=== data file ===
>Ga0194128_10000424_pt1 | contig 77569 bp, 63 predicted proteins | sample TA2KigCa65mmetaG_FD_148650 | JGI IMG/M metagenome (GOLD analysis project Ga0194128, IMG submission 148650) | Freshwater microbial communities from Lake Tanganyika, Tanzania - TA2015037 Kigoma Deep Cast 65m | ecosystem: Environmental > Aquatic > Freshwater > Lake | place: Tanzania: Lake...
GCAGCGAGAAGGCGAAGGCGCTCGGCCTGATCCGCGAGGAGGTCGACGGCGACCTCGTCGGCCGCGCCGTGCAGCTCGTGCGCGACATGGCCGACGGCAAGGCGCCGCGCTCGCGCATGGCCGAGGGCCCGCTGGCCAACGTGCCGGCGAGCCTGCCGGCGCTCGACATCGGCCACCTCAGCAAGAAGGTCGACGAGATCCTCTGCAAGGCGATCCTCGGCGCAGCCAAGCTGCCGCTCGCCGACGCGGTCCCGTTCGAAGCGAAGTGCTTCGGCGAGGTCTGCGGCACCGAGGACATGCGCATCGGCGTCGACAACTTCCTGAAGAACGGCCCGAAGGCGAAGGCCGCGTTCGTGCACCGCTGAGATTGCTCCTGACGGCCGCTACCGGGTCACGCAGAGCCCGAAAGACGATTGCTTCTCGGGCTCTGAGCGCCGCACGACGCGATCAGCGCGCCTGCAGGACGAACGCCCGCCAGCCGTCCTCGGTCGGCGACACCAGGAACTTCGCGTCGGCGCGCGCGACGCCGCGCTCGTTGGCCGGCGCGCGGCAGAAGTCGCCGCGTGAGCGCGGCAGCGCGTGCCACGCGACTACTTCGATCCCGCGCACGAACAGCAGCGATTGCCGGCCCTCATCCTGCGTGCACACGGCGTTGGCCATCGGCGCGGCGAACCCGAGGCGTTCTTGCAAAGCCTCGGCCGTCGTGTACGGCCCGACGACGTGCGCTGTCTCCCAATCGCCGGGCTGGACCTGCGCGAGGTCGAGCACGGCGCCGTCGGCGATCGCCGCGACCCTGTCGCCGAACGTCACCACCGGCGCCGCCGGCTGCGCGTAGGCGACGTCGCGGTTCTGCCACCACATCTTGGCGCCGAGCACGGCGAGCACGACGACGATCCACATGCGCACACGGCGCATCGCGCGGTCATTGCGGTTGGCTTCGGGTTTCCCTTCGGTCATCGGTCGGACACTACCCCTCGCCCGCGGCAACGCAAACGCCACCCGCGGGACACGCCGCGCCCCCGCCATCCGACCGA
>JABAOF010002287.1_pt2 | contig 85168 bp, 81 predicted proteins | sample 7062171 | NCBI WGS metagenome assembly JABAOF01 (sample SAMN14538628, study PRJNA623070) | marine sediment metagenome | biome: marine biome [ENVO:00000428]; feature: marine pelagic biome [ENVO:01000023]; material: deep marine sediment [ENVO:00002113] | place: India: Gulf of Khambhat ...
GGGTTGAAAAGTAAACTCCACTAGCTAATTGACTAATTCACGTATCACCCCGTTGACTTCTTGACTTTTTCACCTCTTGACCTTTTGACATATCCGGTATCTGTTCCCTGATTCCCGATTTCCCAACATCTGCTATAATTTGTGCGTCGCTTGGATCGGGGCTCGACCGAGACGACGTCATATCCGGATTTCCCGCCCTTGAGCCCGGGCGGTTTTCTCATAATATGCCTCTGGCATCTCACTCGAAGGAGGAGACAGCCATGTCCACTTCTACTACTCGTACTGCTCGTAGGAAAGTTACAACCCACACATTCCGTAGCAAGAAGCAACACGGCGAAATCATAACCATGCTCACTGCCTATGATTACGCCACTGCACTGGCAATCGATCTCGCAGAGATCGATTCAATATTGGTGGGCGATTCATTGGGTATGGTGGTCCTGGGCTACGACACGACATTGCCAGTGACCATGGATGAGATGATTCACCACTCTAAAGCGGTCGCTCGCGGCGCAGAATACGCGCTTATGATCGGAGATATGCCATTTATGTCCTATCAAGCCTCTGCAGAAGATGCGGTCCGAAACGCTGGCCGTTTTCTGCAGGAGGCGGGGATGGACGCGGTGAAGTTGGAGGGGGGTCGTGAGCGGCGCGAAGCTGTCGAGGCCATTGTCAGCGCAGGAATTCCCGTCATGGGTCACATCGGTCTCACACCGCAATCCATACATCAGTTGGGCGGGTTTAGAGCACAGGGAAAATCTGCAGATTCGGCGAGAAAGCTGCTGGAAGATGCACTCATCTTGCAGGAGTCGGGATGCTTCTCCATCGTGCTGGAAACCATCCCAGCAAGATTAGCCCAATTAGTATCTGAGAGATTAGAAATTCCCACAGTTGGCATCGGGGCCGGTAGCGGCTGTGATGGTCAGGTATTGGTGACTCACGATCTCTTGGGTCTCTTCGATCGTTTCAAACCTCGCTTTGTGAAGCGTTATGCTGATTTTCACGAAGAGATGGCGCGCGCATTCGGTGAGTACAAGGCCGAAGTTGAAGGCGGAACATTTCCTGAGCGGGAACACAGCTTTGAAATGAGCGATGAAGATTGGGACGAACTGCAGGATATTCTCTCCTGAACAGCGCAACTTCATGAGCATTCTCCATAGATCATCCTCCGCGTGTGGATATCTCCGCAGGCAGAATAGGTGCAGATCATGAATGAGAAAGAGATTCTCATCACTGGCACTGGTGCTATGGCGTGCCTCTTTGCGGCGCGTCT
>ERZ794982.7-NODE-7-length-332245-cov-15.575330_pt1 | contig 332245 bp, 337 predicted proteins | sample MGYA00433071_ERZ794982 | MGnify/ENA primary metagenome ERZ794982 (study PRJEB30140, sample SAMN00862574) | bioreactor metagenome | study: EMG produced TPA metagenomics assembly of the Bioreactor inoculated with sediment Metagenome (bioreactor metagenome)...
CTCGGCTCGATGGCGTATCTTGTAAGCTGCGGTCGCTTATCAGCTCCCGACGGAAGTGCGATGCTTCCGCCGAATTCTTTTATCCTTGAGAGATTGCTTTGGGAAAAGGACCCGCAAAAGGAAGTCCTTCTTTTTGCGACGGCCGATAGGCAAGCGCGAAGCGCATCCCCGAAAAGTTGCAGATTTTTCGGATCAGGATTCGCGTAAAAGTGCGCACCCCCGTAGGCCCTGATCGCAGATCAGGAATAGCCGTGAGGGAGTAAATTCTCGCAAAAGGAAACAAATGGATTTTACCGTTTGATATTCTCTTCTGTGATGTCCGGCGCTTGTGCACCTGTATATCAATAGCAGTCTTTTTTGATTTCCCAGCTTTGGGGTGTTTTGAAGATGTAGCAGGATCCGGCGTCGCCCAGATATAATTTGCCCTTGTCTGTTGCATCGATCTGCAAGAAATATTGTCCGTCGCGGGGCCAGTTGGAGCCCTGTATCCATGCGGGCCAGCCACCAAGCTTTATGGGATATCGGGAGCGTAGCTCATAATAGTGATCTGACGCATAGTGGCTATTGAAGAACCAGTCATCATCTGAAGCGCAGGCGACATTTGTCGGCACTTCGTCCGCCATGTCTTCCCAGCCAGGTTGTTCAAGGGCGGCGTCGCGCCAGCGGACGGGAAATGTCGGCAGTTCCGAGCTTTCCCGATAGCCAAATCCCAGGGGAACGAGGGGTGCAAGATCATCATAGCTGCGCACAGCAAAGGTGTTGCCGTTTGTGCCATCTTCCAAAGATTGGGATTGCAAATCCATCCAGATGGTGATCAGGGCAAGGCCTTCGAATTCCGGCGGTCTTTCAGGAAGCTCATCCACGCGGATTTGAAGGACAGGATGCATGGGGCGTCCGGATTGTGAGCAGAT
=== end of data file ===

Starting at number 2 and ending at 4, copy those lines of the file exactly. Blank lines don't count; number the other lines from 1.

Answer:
GCAGCGAGAAGGCGAAGGCGCTCGGCCTGATCCGCGAGGAGGTCGACGGCGACCTCGTCGGCCGCGCCGTGCAGCTCGTGCGCGACATGGCCGACGGCAAGGCGCCGCGCTCGCGCATGGCCGAGGGCCCGCTGGCCAACGTGCCGGCGAGCCTGCCGGCGCTCGACATCGGCCACCTCAGCAAGAAGGTCGACGAGATCCTCTGCAAGGCGATCCTCGGCGCAGCCAAGCTGCCGCTCGCCGACGCGGTCCCGTTCGAAGCGAAGTGCTTCGGCGAGGTCTGCGGCACCGAGGACATGCGCATCGGCGTCGACAACTTCCTGAAGAACGGCCCGAAGGCGAAGGCCGCGTTCGTGCACCGCTGAGATTGCTCCTGACGGCCGCTACCGGGTCACGCAGAGCCCGAAAGACGATTGCTTCTCGGGCTCTGAGCGCCGCACGACGCGATCAGCGCGCCTGCAGGACGAACGCCCGCCAGCCGTCCTCGGTCGGCGACACCAGGAACTTCGCGTCGGCGCGCGCGACGCCGCGCTCGTTGGCCGGCGCGCGGCAGAAGTCGCCGCGTGAGCGCGGCAGCGCGTGCCACGCGACTACTTCGATCCCGCGCACGAACAGCAGCGATTGCCGGCCCTCATCCTGCGTGCACACGGCGTTGGCCATCGGCGCGGCGAACCCGAGGCGTTCTTGCAAAGCCTCGGCCGTCGTGTACGGCCCGACGACGTGCGCTGTCTCCCAATCGCCGGGCTGGACCTGCGCGAGGTCGAGCACGGCGCCGTCGGCGATCGCCGCGACCCTGTCGCCGAACGTCACCACCGGCGCCGCCGGCTGCGCGTAGGCGACGTCGCGGTTCTGCCACCACATCTTGGCGCCGAGCACGGCGAGCACGACGACGATCCACATGCGCACACGGCGCATCGCGCGGTCATTGCGGTTGGCTTCGGGTTTCCCTTCGGTCATCGGTCGGACACTACCCCTCGCCCGCGGCAACGCAAACGCCACCCGCGGGACACGCCGCGCCCCCGCCATCCGACCGA
>JABAOF010002287.1_pt2 | contig 85168 bp, 81 predicted proteins | sample 7062171 | NCBI WGS metagenome assembly JABAOF01 (sample SAMN14538628, study PRJNA623070) | marine sediment metagenome | biome: marine biome [ENVO:00000428]; feature: marine pelagic biome [ENVO:01000023]; material: deep marine sediment [ENVO:00002113] | place: India: Gulf of Khambhat ...
GGGTTGAAAAGTAAACTCCACTAGCTAATTGACTAATTCACGTATCACCCCGTTGACTTCTTGACTTTTTCACCTCTTGACCTTTTGACATATCCGGTATCTGTTCCCTGATTCCCGATTTCCCAACATCTGCTATAATTTGTGCGTCGCTTGGATCGGGGCTCGACCGAGACGACGTCATATCCGGATTTCCCGCCCTTGAGCCCGGGCGGTTTTCTCATAATATGCCTCTGGCATCTCACTCGAAGGAGGAGACAGCCATGTCCACTTCTACTACTCGTACTGCTCGTAGGAAAGTTACAACCCACACATTCCGTAGCAAGAAGCAACACGGCGAAATCATAACCATGCTCACTGCCTATGATTACGCCACTGCACTGGCAATCGATCTCGCAGAGATCGATTCAATATTGGTGGGCGATTCATTGGGTATGGTGGTCCTGGGCTACGACACGACATTGCCAGTGACCATGGATGAGATGATTCACCACTCTAAAGCGGTCGCTCGCGGCGCAGAATACGCGCTTATGATCGGAGATATGCCATTTATGTCCTATCAAGCCTCTGCAGAAGATGCGGTCCGAAACGCTGGCCGTTTTCTGCAGGAGGCGGGGATGGACGCGGTGAAGTTGGAGGGGGGTCGTGAGCGGCGCGAAGCTGTCGAGGCCATTGTCAGCGCAGGAATTCCCGTCATGGGTCACATCGGTCTCACACCGCAATCCATACATCAGTTGGGCGGGTTTAGAGCACAGGGAAAATCTGCAGATTCGGCGAGAAAGCTGCTGGAAGATGCACTCATCTTGCAGGAGTCGGGATGCTTCTCCATCGTGCTGGAAACCATCCCAGCAAGATTAGCCCAATTAGTATCTGAGAGATTAGAAATTCCCACAGTTGGCATCGGGGCCGGTAGCGGCTGTGATGGTCAGGTATTGGTGACTCACGATCTCTTGGGTCTCTTCGATCGTTTCAAACCTCGCTTTGTGAAGCGTTATGCTGATTTTCACGAAGAGATGGCGCGCGCATTCGGTGAGTACAAGGCCGAAGTTGAAGGCGGAACATTTCCTGAGCGGGAACACAGCTTTGAAATGAGCGATGAAGATTGGGACGAACTGCAGGATATTCTCTCCTGAACAGCGCAACTTCATGAGCATTCTCCATAGATCATCCTCCGCGTGTGGATATCTCCGCAGGCAGAATAGGTGCAGATCATGAATGAGAAAGAGATTCTCATCACTGGCACTGGTGCTATGGCGTGCCTCTTTGCGGCGCGTCT